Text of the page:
Home Legal Advice Common Types of Real Estate Disputes

Common Types of Real Estate Disputes


Real estate-related disputes are commonplace in the US. That is mainly because real estate deals and transactions involve many people, from homeowners to tenants, buyers, and the government. If not resolved amicably, real estate disputes can quickly turn into difficult legal battles.

The best way to deal with property disputes is to prevent them from happening in the first place and always to use carefully drafted contracts. However, certain disputes, such as when your property is condemned, may require seeking proper legal advice from an experienced attorney in eminent domain Texas. Below, we will discuss some of the most common real estate disputes:

1. Breach of Duty

Real estate professionals owe their clients a duty to act in their best interest. That means they should be familiar with their fiduciary duty and make sure they serve clients well. Breach of this duty means they don’t act in their client’s best interest, which could lead to numerous issues in a real estate deal.

They could end up misleading a client about a property’s condition, getting them in a bad deal, or making them miss out on a potential sale. They should prioritize their client’s interests over a third party’s. Most importantly, protect their client’s confidential information and inform them about any information that could be helpful to them.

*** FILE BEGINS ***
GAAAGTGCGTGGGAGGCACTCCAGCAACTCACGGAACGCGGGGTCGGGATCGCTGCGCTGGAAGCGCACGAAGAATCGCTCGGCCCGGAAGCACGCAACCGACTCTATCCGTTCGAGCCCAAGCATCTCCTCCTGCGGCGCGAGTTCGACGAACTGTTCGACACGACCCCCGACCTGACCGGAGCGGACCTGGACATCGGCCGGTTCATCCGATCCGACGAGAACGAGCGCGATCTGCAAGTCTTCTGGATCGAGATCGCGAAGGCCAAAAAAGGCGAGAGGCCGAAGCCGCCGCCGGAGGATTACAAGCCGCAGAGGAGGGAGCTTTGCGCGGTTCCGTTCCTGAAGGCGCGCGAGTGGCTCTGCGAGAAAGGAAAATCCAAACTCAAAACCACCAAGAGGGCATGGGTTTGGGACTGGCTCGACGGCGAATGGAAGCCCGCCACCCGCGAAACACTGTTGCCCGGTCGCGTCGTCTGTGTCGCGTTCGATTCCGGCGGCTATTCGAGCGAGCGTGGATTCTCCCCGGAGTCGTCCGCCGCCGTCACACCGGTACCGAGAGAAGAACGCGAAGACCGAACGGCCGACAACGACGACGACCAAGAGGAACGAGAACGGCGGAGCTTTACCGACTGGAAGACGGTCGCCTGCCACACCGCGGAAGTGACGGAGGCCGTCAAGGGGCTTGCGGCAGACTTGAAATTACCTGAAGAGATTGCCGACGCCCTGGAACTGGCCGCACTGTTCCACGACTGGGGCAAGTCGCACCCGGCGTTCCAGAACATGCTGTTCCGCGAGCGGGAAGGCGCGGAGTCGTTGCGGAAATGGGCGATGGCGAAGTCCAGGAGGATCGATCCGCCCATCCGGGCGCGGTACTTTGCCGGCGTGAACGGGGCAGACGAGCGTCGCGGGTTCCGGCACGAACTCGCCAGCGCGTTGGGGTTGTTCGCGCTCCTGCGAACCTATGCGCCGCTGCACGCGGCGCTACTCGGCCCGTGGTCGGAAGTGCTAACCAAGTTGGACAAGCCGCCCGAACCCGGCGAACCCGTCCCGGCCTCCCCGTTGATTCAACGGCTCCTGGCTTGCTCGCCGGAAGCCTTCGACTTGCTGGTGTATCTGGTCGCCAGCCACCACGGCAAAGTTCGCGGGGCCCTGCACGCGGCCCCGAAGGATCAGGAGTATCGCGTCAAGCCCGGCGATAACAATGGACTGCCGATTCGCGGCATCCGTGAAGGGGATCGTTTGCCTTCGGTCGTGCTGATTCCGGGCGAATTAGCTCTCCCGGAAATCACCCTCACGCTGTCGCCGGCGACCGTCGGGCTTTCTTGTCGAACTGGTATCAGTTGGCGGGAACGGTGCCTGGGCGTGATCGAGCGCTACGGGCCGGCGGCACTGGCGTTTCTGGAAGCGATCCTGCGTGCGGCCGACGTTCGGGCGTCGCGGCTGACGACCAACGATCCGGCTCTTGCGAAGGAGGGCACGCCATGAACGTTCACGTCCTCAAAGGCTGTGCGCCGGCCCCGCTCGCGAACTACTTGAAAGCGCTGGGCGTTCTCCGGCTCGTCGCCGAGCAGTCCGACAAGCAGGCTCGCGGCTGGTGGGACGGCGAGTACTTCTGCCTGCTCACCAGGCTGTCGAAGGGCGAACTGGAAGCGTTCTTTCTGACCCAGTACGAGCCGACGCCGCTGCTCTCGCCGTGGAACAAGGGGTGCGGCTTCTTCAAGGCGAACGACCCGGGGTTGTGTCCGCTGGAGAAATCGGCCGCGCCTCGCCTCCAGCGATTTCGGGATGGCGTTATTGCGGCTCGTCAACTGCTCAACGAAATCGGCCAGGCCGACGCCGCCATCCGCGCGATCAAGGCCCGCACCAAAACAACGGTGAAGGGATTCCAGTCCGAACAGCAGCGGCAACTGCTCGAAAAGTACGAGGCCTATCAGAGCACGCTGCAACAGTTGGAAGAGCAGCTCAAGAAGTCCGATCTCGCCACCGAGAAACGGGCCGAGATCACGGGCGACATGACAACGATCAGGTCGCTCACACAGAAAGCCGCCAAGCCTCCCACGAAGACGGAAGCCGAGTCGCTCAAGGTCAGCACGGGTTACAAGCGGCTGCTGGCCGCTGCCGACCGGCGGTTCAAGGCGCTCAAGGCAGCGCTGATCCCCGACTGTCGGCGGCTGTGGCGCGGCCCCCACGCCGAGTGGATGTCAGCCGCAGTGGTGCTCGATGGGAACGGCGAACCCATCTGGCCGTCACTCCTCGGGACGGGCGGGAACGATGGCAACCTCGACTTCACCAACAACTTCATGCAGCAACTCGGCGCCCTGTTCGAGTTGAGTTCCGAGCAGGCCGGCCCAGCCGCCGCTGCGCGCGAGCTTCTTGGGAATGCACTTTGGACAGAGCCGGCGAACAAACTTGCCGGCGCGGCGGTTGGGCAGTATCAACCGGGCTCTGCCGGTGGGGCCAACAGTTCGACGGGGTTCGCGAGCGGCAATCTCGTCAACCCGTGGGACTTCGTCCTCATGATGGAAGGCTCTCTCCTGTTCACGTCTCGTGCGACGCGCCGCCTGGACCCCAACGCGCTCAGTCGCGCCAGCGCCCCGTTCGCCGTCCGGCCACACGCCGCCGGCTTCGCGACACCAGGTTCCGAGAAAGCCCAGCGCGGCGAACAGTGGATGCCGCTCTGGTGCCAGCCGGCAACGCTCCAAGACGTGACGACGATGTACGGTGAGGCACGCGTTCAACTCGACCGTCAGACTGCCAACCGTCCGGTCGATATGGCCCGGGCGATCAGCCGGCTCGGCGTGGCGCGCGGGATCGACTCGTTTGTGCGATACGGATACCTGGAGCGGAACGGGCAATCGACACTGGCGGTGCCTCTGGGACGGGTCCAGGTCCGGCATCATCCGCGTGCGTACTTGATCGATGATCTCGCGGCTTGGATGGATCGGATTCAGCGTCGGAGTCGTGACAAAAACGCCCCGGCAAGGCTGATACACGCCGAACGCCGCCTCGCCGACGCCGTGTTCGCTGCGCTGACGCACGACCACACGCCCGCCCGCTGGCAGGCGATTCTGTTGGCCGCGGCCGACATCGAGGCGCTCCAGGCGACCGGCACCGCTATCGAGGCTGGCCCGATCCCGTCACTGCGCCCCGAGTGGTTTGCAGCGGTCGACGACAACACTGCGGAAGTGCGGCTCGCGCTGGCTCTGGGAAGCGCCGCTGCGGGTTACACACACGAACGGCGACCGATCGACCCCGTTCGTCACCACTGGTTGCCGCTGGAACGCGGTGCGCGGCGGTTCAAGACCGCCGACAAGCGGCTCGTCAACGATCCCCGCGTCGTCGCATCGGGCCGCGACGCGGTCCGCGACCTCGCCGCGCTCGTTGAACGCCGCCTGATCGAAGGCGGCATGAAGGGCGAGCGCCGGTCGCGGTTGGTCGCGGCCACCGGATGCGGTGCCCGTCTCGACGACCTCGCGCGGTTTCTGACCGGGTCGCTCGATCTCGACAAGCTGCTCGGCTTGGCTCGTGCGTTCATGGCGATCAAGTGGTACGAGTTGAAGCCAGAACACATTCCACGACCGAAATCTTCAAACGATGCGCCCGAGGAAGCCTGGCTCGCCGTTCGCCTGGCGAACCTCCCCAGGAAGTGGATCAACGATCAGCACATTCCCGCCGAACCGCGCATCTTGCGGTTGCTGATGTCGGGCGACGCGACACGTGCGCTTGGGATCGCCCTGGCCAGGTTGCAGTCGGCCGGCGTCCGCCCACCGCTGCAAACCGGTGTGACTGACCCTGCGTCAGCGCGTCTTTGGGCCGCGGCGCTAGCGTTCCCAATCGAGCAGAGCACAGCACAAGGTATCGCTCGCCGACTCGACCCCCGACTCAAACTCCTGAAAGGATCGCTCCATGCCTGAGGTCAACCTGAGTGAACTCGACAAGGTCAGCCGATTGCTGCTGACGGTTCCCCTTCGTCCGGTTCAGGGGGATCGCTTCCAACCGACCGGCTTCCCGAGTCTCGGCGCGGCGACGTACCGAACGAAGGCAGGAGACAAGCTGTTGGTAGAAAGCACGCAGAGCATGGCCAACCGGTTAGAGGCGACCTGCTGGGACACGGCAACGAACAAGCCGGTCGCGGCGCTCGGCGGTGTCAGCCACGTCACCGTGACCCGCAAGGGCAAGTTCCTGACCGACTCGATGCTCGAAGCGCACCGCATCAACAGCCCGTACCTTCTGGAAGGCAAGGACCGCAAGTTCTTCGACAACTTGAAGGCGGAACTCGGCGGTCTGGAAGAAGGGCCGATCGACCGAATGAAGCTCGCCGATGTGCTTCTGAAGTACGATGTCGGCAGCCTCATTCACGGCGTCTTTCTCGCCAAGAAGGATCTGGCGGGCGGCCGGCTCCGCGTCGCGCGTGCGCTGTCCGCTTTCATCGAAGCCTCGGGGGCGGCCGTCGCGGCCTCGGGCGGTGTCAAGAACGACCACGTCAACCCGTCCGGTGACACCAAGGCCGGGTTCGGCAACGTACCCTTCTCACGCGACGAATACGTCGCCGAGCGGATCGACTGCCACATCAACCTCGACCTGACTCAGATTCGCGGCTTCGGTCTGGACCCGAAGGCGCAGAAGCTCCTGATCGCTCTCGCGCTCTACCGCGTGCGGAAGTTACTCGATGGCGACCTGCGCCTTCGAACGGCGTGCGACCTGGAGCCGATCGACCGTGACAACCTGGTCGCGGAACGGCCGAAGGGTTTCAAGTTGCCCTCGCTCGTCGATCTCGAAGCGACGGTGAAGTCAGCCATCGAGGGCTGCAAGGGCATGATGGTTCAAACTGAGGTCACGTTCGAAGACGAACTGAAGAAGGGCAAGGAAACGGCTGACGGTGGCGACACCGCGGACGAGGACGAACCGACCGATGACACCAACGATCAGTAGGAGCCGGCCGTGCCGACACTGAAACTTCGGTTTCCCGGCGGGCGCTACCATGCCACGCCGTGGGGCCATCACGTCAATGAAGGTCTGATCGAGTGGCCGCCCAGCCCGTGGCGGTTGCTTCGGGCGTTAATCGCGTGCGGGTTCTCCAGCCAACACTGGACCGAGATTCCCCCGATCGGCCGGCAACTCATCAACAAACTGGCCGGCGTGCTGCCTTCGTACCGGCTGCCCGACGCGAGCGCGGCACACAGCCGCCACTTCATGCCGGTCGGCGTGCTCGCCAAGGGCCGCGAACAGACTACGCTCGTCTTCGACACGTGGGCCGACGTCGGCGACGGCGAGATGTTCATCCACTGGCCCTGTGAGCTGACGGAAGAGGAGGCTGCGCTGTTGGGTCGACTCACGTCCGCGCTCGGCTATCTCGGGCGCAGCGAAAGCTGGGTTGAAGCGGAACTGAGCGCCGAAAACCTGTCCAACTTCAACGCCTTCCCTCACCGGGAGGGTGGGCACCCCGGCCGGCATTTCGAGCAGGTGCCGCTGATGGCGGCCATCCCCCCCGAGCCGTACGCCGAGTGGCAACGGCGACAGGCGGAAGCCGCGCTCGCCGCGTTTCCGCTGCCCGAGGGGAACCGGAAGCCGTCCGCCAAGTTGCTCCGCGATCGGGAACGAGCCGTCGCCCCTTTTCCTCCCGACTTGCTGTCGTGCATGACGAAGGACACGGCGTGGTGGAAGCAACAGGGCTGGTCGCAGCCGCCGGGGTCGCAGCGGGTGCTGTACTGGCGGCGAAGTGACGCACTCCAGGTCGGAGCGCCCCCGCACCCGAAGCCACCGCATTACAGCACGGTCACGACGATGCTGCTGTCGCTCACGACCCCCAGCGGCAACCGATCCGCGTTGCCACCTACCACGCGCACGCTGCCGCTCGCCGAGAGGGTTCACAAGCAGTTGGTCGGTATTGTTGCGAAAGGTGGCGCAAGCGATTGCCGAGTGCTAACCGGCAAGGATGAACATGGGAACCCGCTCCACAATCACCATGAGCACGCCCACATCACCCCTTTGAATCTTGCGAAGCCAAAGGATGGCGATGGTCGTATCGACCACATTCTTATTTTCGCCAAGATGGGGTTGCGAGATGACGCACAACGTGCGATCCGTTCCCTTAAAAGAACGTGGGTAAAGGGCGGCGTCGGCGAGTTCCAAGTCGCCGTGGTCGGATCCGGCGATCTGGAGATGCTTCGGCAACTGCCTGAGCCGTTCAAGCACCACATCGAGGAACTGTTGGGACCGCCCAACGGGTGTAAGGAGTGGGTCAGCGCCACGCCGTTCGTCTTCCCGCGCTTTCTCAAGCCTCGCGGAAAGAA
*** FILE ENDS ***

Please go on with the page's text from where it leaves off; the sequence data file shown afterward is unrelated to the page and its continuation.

2. Property Line Disputes

Property boundaries are another common dispute in real estate. This dispute is particularly common in cities and towns where property lines exist, making locating boundaries difficult. That is why property owners often grow trees or erect fences to act as property lines with their neighbors.

Not clearly defining a property’s boundaries before you purchase it or if your boundaries supersede the legal line can, over time, lead to disputes. For instance, if a neighbor builds their fence on your property by only a few inches could make them claim ownership of that section of your property. Hence, it is vital you get an appropriate survey done and hire an experienced attorney to help determine whether any disputes regarding your property line are likely to arise in the future.

3. Breach of Contract

Any real estate transaction requires the parties involved to sign a binding legal contract, whether buying or selling property. The contract typically lists the requirements and other important information that must be adhered to by the transacting parties. These contracts contain information like a description of the property, purchase price, and the closing date. A contract breach happens when parties fail to meet their obligations or fulfill the requirements. This way, you can sue them and be compensated for the losses.


Many factors can cause property disputes. Knowing some of the most common property disagreements can help you prevent them. If you have disagreements over property, an experienced real estate lawyer can help you understand your legal rights and represent you in court. They will also review and draft contracts for you before getting into any real estate deal or transaction.



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